Jane Austen Experience: Ladies & Gentlemen Behaving Badly

Snidely Whiplash: he is evil.

Did Jane Austen write evil characters?

While working on Caroline Bingley, I’ve asked myself this repeatedly, and I’ve already opined about Caroline’s nature here. In many sequels, Caroline seems to be characterized as evil, but was this what Jane Austen intended? Did she intend any of her antagonists to be villains? She didn’t write ax murderers, child molesters, or dog kickers, after all. Certainly, the antagonists got in the way of our hero and heroine, but were they evil? Or were they products of Regency society and its limitations?

  • Caroline Bingley: She wanted Mr. Darcy for herself, and she wanted to conceal her originals in trade. She was snotty and snide, and much like the heroine Emma, she did not bother to hide her opinions of others whom she believed to be beneath her status. But was she evil? No, she was responding as polite society taught her: with gossip and condescension.
  • Mr. Darcy: An antagonist? Sure. He was the originator of the plan to separate Charles and Jane. He stepped between our hero and heroine, but he soon saw his error and repented. Evil? No way.
  • Wickham: he was a dissolute manipulator, and probably closest to a true villain in P&P. But consider the limitations placed on him. He grew up in the splendor of Pemberley almost as a son, but as an adult, his only options were to join the military, join the church, or practice law. Or he could marry well. If one were raised in luxury without a care in the world, it would be awfully tempting to take the easy way out. Still, his limitations do not excuse his lazy behavior, but they do explain it.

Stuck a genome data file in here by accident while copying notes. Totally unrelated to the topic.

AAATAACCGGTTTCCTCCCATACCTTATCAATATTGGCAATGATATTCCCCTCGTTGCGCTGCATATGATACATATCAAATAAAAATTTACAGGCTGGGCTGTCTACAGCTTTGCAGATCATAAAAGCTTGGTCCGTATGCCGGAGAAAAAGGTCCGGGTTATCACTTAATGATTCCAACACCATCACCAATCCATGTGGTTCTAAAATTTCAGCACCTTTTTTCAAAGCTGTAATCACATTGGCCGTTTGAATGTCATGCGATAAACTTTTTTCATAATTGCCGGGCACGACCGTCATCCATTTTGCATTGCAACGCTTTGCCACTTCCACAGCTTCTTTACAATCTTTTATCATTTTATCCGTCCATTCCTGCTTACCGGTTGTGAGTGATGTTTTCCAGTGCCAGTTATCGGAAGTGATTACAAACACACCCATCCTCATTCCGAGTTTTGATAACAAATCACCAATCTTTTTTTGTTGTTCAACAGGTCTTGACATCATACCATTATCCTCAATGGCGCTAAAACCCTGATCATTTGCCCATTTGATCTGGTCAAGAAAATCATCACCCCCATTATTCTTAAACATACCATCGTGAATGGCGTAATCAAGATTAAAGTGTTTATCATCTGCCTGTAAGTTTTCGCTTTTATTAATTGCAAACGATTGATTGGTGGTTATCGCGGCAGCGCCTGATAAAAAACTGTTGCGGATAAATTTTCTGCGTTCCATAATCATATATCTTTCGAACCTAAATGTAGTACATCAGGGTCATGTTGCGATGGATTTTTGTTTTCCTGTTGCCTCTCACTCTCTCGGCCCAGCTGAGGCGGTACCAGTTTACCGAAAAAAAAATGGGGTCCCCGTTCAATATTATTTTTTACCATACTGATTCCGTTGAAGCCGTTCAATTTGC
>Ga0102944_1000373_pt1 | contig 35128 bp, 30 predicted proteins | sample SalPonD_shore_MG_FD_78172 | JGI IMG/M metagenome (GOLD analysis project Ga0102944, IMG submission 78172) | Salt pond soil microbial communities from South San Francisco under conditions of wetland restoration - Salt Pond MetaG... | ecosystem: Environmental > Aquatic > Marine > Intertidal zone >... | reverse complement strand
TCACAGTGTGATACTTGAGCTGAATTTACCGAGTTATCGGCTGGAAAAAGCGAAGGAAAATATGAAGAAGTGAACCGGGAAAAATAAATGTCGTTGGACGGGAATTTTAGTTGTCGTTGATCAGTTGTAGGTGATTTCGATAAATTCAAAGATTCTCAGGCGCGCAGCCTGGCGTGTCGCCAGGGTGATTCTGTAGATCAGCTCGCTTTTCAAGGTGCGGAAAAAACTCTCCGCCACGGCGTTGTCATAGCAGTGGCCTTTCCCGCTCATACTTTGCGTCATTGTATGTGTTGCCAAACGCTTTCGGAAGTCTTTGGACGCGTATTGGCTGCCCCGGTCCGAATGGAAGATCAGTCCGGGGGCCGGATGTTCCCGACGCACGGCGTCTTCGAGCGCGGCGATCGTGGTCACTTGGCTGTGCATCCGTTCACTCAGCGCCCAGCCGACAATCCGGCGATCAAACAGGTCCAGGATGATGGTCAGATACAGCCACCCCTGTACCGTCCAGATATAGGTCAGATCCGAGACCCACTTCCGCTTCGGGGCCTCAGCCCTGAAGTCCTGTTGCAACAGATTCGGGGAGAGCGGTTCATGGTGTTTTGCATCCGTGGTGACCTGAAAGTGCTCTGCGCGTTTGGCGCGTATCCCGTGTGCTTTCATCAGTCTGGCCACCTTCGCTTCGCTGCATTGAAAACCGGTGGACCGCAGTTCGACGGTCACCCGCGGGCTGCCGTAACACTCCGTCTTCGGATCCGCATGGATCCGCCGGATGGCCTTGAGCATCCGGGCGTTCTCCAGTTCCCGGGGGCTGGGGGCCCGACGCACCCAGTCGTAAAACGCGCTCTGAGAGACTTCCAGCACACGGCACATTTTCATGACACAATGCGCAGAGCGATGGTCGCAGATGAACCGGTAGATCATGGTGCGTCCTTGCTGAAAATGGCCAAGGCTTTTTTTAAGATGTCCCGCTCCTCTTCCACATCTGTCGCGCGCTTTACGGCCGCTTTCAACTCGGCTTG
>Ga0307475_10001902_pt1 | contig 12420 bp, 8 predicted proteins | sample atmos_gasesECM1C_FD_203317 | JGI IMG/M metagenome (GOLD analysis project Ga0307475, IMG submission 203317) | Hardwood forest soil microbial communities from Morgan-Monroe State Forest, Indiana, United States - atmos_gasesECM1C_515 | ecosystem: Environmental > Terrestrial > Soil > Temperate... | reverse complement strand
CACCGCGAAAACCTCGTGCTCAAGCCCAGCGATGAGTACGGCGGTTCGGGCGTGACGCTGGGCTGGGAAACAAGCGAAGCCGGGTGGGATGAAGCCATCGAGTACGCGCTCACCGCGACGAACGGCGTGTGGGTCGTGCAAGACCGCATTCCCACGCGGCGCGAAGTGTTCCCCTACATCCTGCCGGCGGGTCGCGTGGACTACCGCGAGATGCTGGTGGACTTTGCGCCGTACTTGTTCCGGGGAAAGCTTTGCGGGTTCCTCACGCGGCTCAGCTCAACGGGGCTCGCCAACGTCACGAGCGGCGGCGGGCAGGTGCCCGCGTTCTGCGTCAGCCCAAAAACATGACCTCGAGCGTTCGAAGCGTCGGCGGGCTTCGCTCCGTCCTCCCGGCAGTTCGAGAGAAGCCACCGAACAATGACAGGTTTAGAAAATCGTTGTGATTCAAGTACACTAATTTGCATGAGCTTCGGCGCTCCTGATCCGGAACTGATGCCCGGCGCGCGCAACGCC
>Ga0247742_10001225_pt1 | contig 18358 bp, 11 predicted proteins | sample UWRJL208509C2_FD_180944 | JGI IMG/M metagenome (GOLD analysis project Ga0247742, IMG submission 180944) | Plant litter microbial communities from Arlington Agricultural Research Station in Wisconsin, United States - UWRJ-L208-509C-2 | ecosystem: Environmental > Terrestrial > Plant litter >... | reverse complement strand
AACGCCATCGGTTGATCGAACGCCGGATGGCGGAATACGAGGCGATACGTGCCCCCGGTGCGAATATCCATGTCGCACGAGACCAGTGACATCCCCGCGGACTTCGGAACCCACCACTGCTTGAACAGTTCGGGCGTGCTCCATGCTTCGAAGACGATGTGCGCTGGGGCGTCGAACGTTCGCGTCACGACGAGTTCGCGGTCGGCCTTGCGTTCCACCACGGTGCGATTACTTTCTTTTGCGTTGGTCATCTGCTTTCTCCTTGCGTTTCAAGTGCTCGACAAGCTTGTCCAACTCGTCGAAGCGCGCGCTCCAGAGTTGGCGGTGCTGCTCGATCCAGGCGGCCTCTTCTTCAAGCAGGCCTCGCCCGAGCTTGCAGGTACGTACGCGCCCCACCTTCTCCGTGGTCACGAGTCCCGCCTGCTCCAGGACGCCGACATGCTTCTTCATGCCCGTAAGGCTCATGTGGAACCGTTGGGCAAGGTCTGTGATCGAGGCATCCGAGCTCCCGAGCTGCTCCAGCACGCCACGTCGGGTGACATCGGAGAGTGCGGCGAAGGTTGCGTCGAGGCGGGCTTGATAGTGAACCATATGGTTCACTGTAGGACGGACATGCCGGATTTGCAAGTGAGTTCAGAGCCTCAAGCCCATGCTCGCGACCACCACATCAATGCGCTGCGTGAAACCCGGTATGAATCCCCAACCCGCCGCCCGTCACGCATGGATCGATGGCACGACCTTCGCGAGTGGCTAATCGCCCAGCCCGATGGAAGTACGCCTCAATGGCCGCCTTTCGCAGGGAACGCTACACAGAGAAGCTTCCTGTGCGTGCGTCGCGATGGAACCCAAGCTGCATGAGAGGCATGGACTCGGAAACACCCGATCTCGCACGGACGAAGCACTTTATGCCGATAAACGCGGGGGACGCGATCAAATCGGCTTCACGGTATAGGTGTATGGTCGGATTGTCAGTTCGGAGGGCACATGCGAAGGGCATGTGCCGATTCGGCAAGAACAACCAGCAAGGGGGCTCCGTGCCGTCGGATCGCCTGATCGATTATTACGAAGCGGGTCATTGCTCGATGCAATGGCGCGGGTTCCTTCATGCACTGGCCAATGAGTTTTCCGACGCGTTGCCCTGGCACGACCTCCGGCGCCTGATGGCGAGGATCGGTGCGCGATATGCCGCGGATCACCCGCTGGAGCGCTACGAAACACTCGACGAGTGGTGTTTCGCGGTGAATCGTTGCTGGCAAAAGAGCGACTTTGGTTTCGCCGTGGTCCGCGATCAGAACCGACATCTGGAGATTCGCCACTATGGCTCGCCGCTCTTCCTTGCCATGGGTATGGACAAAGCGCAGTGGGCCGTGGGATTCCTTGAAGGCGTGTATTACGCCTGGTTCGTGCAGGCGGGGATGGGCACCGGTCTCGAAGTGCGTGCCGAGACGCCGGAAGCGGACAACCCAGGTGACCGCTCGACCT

• Mr. Frank Churchill was an antagonist in Emma. He was the crux of almost all the problems in the book, but was he evil? No, he was a lot like Wickham. He responded to the limitations placed on him by his aunt, but he did not always make wise choices.
  • Mr. Elliot in Persuasion was creepy, but again, not evil. As with all Regency people, he too was preoccupied with money and status, and as a lazy person, he also took the easiest course: marriage to Anne for money while conducting affairs for love. Was his decision moral? Nope. Was it evil? I’ll leave that to you to decide.
  • Mr. Willoughby, Miss Steele…I could go on with the other antagonists, but you get the point. They weren’t cartoons. They were real people with real motivations and flaws.

One of the best aspects of Jane Austen’s writing was her characterization. There are no stock “bad guys” who thwarted heroes just to take pleasure in hurting them. Her antagonists were well-developed, and they had back-stories and motives of their own, and when you get right down to it, their motives greatly resembled those of all people in Regency society–the quest for money, security, and status. These characters just made poor choices about how to attain those things.

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